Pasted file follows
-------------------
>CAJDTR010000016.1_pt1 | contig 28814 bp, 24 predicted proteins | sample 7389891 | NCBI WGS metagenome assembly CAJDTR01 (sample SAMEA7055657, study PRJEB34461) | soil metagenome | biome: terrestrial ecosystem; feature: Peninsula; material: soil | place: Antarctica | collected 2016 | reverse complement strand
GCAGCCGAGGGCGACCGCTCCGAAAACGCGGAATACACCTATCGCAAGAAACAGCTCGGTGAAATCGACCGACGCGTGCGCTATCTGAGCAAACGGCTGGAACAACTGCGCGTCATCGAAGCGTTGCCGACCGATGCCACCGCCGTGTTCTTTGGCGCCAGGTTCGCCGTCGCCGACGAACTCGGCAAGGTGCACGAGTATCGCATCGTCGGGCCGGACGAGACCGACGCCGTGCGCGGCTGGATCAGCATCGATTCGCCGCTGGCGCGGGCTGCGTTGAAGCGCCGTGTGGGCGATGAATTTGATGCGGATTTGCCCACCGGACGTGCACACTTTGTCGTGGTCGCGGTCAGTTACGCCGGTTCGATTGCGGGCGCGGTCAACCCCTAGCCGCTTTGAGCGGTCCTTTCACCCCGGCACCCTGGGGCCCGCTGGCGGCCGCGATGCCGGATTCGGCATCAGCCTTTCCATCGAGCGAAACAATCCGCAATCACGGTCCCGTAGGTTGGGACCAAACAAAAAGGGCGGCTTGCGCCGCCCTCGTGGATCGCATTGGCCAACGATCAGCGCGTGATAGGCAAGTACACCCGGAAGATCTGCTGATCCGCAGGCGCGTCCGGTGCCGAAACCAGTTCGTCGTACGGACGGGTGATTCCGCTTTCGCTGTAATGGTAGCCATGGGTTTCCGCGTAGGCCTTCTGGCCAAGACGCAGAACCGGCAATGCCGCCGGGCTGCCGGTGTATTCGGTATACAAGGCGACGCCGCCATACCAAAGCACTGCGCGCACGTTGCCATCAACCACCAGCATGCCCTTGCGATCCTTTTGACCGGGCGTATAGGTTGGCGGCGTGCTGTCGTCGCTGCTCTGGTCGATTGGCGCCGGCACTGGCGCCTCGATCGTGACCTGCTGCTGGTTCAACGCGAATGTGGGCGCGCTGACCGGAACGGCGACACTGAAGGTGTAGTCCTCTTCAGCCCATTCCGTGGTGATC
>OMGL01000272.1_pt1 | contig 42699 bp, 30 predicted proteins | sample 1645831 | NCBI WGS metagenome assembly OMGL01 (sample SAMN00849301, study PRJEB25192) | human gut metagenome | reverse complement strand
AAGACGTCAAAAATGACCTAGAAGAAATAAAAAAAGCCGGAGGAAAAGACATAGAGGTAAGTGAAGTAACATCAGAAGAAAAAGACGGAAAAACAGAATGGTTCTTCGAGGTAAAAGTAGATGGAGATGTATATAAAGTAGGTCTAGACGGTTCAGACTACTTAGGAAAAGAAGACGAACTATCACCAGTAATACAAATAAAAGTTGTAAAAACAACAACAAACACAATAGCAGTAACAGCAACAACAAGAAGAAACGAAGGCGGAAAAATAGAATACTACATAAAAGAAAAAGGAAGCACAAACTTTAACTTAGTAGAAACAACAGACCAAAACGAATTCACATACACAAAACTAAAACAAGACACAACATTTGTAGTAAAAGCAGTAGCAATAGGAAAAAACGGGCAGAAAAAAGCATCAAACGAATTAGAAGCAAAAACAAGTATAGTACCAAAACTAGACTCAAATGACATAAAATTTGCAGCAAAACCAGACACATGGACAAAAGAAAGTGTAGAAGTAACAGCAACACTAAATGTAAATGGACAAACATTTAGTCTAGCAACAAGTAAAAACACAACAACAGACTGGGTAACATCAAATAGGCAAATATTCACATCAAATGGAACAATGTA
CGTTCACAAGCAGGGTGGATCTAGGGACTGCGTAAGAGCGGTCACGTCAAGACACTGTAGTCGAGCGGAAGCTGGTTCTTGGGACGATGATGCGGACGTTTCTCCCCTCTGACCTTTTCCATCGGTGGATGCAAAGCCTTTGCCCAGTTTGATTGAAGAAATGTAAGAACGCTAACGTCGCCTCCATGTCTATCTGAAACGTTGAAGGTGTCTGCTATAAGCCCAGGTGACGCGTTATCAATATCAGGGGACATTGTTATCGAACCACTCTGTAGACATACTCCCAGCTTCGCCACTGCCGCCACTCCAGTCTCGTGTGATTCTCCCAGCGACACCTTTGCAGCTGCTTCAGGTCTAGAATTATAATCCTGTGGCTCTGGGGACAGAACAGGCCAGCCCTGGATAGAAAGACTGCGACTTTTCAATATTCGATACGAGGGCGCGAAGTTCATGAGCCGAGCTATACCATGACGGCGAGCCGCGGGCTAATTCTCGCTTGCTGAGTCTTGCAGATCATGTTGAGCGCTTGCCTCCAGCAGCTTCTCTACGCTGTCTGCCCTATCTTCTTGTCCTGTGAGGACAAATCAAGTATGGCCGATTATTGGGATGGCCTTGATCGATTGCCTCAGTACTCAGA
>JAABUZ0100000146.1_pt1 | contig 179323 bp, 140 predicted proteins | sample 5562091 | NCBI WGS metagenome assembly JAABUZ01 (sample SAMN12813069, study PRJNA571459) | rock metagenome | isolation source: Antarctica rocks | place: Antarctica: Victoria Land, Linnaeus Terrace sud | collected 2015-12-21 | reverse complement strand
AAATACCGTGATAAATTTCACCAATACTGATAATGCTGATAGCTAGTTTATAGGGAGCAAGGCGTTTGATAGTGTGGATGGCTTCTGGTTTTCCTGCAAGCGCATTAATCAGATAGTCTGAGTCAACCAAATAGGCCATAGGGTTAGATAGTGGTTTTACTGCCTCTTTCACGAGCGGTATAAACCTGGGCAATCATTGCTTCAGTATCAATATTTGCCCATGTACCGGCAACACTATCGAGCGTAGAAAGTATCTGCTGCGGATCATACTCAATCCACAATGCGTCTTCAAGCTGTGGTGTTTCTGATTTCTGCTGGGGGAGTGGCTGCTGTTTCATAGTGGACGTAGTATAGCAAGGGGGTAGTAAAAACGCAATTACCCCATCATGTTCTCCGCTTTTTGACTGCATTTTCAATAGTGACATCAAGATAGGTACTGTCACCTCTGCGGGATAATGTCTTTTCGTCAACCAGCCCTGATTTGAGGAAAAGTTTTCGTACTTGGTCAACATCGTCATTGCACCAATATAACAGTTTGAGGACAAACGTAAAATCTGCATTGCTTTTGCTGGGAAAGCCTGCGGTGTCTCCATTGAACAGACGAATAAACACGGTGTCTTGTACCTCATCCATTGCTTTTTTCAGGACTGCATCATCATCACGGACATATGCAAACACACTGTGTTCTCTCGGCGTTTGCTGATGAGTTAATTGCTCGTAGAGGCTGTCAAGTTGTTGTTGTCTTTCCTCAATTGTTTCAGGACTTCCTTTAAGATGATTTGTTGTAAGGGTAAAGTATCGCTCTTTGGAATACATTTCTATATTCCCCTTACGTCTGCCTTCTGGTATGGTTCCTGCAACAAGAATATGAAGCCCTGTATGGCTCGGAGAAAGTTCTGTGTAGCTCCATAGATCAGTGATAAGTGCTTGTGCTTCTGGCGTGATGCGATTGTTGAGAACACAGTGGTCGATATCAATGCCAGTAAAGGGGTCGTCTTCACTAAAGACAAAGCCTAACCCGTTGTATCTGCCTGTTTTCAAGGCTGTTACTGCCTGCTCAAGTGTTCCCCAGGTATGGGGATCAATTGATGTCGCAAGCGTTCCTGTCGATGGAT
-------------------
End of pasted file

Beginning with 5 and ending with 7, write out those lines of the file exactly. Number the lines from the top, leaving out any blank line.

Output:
CGTTCACAAGCAGGGTGGATCTAGGGACTGCGTAAGAGCGGTCACGTCAAGACACTGTAGTCGAGCGGAAGCTGGTTCTTGGGACGATGATGCGGACGTTTCTCCCCTCTGACCTTTTCCATCGGTGGATGCAAAGCCTTTGCCCAGTTTGATTGAAGAAATGTAAGAACGCTAACGTCGCCTCCATGTCTATCTGAAACGTTGAAGGTGTCTGCTATAAGCCCAGGTGACGCGTTATCAATATCAGGGGACATTGTTATCGAACCACTCTGTAGACATACTCCCAGCTTCGCCACTGCCGCCACTCCAGTCTCGTGTGATTCTCCCAGCGACACCTTTGCAGCTGCTTCAGGTCTAGAATTATAATCCTGTGGCTCTGGGGACAGAACAGGCCAGCCCTGGATAGAAAGACTGCGACTTTTCAATATTCGATACGAGGGCGCGAAGTTCATGAGCCGAGCTATACCATGACGGCGAGCCGCGGGCTAATTCTCGCTTGCTGAGTCTTGCAGATCATGTTGAGCGCTTGCCTCCAGCAGCTTCTCTACGCTGTCTGCCCTATCTTCTTGTCCTGTGAGGACAAATCAAGTATGGCCGATTATTGGGATGGCCTTGATCGATTGCCTCAGTACTCAGA
>JAABUZ0100000146.1_pt1 | contig 179323 bp, 140 predicted proteins | sample 5562091 | NCBI WGS metagenome assembly JAABUZ01 (sample SAMN12813069, study PRJNA571459) | rock metagenome | isolation source: Antarctica rocks | place: Antarctica: Victoria Land, Linnaeus Terrace sud | collected 2015-12-21 | reverse complement strand
AAATACCGTGATAAATTTCACCAATACTGATAATGCTGATAGCTAGTTTATAGGGAGCAAGGCGTTTGATAGTGTGGATGGCTTCTGGTTTTCCTGCAAGCGCATTAATCAGATAGTCTGAGTCAACCAAATAGGCCATAGGGTTAGATAGTGGTTTTACTGCCTCTTTCACGAGCGGTATAAACCTGGGCAATCATTGCTTCAGTATCAATATTTGCCCATGTACCGGCAACACTATCGAGCGTAGAAAGTATCTGCTGCGGATCATACTCAATCCACAATGCGTCTTCAAGCTGTGGTGTTTCTGATTTCTGCTGGGGGAGTGGCTGCTGTTTCATAGTGGACGTAGTATAGCAAGGGGGTAGTAAAAACGCAATTACCCCATCATGTTCTCCGCTTTTTGACTGCATTTTCAATAGTGACATCAAGATAGGTACTGTCACCTCTGCGGGATAATGTCTTTTCGTCAACCAGCCCTGATTTGAGGAAAAGTTTTCGTACTTGGTCAACATCGTCATTGCACCAATATAACAGTTTGAGGACAAACGTAAAATCTGCATTGCTTTTGCTGGGAAAGCCTGCGGTGTCTCCATTGAACAGACGAATAAACACGGTGTCTTGTACCTCATCCATTGCTTTTTTCAGGACTGCATCATCATCACGGACATATGCAAACACACTGTGTTCTCTCGGCGTTTGCTGATGAGTTAATTGCTCGTAGAGGCTGTCAAGTTGTTGTTGTCTTTCCTCAATTGTTTCAGGACTTCCTTTAAGATGATTTGTTGTAAGGGTAAAGTATCGCTCTTTGGAATACATTTCTATATTCCCCTTACGTCTGCCTTCTGGTATGGTTCCTGCAACAAGAATATGAAGCCCTGTATGGCTCGGAGAAAGTTCTGTGTAGCTCCATAGATCAGTGATAAGTGCTTGTGCTTCTGGCGTGATGCGATTGTTGAGAACACAGTGGTCGATATCAATGCCAGTAAAGGGGTCGTCTTCACTAAAGACAAAGCCTAACCCGTTGTATCTGCCTGTTTTCAAGGCTGTTACTGCCTGCTCAAGTGTTCCCCAGGTATGGGGATCAATTGATGTCGCAAGCGTTCCTGTCGATGGAT